We Are Hopelessly Hooked
A review and discussion of four new books, which all tackle the distractions and addictions of digital technologies. Some of the best designers in the world are working on getting us ever more addicted to their particular products:
“Tech companies are engaged in “a race to the bottom of the brain stem,” in which rewards go not to those that help us spend our time wisely, but to those that keep us mindlessly pulling the lever at the casino.“
I see the effects in my students and myself, but in spite of this I often find that I’m dragged into it. One design challenge that I’ve posed to a few students in the past, and which I’ll revive alongside readings from this article will be to design a deliberately slow and reflective social network.
Microsoft’s Radical Bet On A New Type Of Design Thinking
On designing for underserved groups of people (aka inclusive or universal design), and how it could potentially deliver better products for all of us. The title might be a tad off (is it design thinking? if so, it is in a very broad sense of the word), but it is interesting to see how this mindset might affect a huge entity like Microsoft.
There is no such thing as a normal human, our capabilities are always changing. The hope is that in seeking out new people to include in the design process, we can smooth away the gaps that bedevil our digital lives.
Building a Bridge Between Engineering and the Humanities
A proposal for new models of education, research, and practice, in which the lines between STEM (Science, Technology, Engineering and Maths) are deliberately blurred with those of the humanities:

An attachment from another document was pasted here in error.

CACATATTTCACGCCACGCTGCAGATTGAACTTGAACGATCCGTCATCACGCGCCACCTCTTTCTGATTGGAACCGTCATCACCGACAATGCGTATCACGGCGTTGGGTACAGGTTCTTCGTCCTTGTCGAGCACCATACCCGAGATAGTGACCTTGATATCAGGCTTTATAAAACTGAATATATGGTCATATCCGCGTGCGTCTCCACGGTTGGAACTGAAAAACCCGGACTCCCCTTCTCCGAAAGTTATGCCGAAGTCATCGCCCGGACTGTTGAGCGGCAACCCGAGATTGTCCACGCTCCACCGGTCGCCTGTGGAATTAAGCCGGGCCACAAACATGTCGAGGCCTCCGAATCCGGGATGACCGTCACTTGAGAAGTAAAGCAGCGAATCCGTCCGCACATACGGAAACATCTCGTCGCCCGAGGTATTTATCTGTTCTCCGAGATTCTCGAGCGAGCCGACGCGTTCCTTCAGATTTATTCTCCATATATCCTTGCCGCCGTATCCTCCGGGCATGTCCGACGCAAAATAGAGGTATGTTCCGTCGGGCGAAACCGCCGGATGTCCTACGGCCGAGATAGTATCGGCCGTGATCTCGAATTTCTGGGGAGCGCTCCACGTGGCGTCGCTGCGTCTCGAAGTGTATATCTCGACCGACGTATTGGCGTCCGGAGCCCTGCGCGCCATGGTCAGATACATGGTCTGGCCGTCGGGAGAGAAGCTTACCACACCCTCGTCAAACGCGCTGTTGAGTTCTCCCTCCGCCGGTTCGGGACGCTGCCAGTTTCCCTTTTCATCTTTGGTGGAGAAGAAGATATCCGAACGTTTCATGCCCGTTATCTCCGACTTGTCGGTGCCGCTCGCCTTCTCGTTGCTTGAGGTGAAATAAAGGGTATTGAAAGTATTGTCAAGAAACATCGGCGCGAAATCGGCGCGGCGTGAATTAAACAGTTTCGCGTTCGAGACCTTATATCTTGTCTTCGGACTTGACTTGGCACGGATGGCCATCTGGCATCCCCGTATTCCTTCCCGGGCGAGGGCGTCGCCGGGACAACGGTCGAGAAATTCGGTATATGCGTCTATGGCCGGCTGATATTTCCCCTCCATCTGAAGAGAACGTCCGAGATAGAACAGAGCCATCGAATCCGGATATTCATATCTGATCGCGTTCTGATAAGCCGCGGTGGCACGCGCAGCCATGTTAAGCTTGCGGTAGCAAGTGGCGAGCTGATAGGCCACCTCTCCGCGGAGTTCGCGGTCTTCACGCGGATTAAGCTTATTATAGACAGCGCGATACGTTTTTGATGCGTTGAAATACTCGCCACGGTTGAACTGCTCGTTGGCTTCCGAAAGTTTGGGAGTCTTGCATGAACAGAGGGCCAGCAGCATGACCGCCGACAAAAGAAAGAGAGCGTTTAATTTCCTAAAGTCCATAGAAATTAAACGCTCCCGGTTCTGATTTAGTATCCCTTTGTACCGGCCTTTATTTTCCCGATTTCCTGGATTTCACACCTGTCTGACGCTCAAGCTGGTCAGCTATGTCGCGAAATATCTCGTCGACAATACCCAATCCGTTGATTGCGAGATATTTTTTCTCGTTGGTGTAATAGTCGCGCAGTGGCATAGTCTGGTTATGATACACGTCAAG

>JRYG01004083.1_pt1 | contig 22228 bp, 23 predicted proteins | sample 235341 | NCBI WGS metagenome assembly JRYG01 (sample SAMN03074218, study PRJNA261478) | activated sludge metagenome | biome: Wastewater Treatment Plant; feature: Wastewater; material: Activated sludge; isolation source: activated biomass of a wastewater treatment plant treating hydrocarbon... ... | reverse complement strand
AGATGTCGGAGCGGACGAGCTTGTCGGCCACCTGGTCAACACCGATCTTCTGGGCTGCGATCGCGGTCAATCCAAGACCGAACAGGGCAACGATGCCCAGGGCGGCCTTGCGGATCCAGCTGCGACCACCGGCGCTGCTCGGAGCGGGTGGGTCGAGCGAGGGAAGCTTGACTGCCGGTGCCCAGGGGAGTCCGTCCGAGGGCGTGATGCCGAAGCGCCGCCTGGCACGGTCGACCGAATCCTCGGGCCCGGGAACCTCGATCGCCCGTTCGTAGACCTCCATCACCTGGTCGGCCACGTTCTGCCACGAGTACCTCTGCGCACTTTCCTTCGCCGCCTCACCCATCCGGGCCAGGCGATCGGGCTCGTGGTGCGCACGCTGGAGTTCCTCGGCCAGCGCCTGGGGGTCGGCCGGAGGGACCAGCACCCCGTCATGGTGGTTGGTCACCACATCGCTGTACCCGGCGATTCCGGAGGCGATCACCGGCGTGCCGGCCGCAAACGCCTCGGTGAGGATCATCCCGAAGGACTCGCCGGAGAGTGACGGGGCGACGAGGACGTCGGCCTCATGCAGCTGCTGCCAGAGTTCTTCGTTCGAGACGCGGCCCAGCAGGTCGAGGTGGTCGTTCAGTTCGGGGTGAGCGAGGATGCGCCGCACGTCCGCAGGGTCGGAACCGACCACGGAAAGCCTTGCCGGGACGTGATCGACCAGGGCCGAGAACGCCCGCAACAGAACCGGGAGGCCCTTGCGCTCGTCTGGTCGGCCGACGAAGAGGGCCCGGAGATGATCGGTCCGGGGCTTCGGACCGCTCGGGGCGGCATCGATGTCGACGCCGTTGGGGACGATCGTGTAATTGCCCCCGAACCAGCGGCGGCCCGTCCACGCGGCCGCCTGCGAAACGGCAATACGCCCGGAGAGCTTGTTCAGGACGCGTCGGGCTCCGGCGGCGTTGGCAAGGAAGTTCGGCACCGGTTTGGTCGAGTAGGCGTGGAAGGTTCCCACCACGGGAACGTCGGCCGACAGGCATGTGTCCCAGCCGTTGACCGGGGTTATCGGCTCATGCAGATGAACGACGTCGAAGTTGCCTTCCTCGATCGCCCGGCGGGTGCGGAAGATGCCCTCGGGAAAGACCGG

Boosting enrollments in STEM is not enough. An educational system that merges humanities and sciences, creating whole-brain engineers and scientifically inspired humanists, fosters more than just innovation. It yields more-flexible individuals who adapt to unanticipated changes as the world evolves unpredictably.
While the piece is written in a North American context, this line of thinking is equally relevant in the Scandinavian context in which I work. I see way too many trenches being dug between the disciplines at the moment, rather than bridges built, in the public discourse. As frustrating as this is, I am equally thrilled to see many of the things that actually unfold in practice, both at the university and beyond, to move past these divisions and explore how new blends of mindsets, skillsets, and toolsets can help us better understand and shape the world.